Hard to believe, but when looking at the group left behind after multiple stocks with higher volatility moved to the communications sector during the reconfiguration, technology does warrant at least a look. The remaining stocks have a lower price-to-earnings ratio and pay higher dividends, while also having a lower growth rate over the past three years (all according to Cornerstone). Also, the tech sector has large cash balances, according to data from S&P and FactSet as well as Strategas Research, who describes the situation as tech having “hoards of cash.” We’ve already seen the power of that cash through share buybacks (which, according to S&P, set a record in Q2 at up 57% year over year), with tech making up the largest percentage of that number. And with the cash still available, the potential for more buybacks as well as dividend increases exists. The cash also allows the sector to hold relatively low debt levels, should they choose to do so. Muscle memory of investors is hard to change, and we doubt that tech will ever be a full-fledged defensive sector, but it is gaining those characteristics and may warrant at least at small t in the SHUt family.

Schwab Sector Views: Our current outlook


Schwab Sector View

Date of last change to Schwab Sector View

Share of the
S&P 500 Index

Year-to-date total return as of 10/23/18

Communications Underperform 09/28/2018 10% N/A*

Consumer discretionary





Consumer staples















Health care










Information technology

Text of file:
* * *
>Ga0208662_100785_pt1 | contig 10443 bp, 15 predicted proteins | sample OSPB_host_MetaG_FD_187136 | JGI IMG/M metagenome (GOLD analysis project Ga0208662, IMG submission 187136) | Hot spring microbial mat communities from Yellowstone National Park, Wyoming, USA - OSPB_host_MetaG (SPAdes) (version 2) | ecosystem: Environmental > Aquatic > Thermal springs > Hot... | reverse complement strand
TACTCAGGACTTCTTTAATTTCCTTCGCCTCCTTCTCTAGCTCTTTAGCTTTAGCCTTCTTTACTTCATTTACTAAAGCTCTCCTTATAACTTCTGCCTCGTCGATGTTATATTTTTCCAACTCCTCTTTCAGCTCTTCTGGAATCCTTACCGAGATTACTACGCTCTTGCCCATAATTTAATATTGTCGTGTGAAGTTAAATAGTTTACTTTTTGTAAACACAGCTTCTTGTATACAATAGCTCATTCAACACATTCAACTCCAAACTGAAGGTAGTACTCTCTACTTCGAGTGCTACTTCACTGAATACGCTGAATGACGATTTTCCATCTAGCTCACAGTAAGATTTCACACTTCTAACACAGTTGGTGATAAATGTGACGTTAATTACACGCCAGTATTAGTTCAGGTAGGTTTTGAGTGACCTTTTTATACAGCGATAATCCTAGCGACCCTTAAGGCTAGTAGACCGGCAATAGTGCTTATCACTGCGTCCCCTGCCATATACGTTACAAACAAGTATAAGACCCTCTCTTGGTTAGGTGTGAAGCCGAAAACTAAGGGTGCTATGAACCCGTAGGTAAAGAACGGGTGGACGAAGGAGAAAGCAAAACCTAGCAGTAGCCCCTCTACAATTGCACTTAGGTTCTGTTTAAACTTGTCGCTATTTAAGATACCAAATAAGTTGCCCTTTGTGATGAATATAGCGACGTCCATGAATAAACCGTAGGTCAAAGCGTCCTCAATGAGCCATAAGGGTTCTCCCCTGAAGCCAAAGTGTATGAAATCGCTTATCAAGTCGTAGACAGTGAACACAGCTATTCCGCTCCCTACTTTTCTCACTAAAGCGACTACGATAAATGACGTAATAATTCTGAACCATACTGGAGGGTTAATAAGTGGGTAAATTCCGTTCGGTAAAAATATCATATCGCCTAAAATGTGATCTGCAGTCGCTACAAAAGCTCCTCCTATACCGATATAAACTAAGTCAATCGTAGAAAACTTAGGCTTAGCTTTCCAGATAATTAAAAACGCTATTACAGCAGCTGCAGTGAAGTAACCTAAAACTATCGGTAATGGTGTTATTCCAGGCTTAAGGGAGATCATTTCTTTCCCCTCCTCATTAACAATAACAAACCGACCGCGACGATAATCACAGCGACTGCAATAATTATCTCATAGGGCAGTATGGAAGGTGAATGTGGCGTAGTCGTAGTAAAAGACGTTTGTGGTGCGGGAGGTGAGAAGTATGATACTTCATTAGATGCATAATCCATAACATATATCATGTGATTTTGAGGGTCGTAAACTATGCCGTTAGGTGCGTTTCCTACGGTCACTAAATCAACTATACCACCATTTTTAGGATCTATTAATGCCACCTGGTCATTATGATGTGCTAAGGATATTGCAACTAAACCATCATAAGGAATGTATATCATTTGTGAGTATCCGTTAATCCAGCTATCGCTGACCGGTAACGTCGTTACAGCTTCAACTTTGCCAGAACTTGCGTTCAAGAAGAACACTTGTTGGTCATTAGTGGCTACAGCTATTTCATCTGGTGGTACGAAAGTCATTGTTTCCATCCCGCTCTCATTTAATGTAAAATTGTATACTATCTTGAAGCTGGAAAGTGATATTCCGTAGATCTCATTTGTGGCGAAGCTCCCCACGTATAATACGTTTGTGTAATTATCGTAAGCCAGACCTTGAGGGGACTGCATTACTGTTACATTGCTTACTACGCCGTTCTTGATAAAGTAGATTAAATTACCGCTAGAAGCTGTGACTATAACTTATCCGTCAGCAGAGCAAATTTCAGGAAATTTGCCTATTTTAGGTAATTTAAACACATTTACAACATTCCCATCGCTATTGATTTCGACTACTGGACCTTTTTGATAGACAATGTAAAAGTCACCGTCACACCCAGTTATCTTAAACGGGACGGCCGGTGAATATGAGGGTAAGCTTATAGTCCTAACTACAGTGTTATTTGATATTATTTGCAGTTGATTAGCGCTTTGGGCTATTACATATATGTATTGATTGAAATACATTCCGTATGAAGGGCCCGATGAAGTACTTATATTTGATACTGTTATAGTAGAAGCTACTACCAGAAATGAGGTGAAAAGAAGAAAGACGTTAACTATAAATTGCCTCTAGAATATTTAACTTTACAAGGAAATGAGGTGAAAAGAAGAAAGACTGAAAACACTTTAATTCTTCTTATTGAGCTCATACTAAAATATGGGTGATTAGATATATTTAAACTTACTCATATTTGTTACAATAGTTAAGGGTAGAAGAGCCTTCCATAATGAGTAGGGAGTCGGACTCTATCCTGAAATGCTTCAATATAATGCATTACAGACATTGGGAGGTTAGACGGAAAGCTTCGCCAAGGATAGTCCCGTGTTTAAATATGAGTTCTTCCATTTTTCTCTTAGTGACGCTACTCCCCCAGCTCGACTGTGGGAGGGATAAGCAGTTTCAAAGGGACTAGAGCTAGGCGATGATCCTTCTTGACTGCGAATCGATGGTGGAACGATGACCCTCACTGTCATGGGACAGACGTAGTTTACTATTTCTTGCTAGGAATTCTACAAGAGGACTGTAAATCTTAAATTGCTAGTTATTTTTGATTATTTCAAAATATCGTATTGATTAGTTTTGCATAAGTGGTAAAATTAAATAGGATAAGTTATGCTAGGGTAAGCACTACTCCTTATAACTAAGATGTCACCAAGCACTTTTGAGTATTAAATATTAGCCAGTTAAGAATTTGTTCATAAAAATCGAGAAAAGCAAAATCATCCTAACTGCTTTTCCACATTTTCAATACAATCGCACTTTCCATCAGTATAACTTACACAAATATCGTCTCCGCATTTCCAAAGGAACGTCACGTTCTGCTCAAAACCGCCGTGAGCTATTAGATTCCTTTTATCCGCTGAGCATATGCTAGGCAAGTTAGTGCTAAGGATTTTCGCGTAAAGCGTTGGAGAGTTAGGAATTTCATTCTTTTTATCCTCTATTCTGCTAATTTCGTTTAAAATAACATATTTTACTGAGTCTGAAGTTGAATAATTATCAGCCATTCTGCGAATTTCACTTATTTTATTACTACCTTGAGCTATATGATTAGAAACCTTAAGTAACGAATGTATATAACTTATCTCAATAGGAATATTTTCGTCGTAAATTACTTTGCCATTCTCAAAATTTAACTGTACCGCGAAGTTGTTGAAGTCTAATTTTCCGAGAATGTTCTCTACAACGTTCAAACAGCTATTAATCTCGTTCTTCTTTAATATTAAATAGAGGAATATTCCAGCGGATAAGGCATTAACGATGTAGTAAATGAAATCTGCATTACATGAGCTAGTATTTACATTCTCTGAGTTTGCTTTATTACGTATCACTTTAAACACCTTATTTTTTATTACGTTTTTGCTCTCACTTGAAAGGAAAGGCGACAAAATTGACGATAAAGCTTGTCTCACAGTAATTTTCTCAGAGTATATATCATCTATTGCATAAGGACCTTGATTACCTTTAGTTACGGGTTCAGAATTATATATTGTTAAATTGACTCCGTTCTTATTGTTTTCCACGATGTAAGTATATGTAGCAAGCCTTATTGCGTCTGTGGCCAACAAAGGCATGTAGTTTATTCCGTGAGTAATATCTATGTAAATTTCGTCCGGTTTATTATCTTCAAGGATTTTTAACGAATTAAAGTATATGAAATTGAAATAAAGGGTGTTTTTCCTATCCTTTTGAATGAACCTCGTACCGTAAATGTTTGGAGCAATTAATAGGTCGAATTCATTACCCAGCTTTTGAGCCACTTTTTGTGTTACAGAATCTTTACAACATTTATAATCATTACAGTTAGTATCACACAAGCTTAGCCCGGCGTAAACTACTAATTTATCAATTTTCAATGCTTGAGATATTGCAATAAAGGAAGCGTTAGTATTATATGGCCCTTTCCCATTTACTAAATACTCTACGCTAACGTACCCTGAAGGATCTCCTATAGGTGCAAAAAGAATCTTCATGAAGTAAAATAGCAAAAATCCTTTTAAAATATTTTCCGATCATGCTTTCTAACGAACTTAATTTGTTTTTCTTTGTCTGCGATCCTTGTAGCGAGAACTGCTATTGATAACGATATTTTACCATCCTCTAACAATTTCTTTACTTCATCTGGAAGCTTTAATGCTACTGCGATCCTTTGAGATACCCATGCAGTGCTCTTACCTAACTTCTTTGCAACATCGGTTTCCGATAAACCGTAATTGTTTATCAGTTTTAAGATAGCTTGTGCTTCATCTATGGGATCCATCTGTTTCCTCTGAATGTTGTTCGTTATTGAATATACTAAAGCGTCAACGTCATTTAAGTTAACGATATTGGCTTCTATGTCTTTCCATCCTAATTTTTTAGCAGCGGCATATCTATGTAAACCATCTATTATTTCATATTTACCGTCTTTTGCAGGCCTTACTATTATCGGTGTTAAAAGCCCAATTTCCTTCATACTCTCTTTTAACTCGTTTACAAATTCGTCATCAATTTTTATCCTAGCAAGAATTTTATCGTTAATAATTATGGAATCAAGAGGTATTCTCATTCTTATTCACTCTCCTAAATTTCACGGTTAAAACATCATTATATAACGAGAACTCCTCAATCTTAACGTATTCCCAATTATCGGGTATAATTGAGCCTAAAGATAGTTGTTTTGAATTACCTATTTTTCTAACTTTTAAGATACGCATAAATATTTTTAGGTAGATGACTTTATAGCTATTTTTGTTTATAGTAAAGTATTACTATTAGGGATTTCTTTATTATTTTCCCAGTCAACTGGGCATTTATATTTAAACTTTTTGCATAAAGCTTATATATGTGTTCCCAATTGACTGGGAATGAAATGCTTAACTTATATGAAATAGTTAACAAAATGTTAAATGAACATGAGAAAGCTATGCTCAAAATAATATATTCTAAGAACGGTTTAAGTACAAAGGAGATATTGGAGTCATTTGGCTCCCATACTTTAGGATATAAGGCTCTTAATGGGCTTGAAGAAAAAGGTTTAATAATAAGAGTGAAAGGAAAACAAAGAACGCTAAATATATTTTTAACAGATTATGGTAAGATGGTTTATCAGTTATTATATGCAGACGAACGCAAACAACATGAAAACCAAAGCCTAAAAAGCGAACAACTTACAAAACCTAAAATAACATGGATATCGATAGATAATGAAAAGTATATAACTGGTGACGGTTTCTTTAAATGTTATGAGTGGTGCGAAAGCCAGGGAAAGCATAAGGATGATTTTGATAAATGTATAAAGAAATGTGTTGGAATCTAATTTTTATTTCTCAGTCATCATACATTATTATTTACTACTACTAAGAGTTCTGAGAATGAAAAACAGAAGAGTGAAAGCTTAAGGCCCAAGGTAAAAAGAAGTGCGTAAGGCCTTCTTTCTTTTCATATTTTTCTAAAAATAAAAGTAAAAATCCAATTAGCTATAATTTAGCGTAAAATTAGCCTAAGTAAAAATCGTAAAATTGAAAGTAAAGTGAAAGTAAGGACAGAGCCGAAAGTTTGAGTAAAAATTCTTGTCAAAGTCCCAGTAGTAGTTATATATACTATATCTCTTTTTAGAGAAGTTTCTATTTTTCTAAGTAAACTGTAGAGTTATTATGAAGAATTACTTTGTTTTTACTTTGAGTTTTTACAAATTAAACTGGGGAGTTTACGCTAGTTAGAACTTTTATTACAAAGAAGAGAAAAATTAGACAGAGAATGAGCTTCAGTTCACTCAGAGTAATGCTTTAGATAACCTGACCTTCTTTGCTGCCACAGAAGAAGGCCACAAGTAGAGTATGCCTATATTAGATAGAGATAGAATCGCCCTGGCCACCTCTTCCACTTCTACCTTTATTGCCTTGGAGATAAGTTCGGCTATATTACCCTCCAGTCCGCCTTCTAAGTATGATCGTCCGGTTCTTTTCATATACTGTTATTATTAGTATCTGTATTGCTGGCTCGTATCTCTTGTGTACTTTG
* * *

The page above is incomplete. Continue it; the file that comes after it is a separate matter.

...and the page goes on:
Real estate










S&P 500®  Index (Large Cap)





Source: Schwab Center for Financial Research and Standard and Poor’s as of 09/28/18.

.*The Communications Sector came into existence on 9/28/18, and the year-to-date information is not comparable to rest of the groups so we are omitting it until the end of the year.


Clients can use the Portfolio Checkup tool to help ascertain and manage sector allocations.

What is Schwab Sector Views?

Schwab Sector Views is our three- to six-month outlook for 11 stock market sectors, which are based on the 11 broad sectors of the economy.

The sectors we analyze are from the widely recognized Global Industry Classification Standard (GICS) groupings. After a review of risks and opportunities, we give each stock sector one of the following ratings:

  • Outperform: Likely to perform better than the rest of the market.
  • Underperform: Likely to perform worse than the rest of the market.
  • Marketperform: Likely to track the broad market.

How should I use Schwab Sector Views?

Investors should generally be well-diversified across all stock market sectors. You can use the Standard & Poor’s 500 allocations to each sector, listed in the chart above, as a guideline.

Investors who want to make tactical shifts in their portfolio can use Schwab Sector Views’ outperform, underperform and marketperform ratings as a resource. These ratings can be helpful in evaluating and monitoring the domestic equity portion of your portfolio.

Schwab Sector Views can also be useful in identifying stocks by sector for potential purchase or sale. When it’s time to make adjustments, Schwab clients can use the Stock Screener or Mutual Fund Screener to help identify buy or sell candidates in particular sectors. Schwab Equity Ratings also can provide an objective and powerful approach for helping you select and monitor stocks.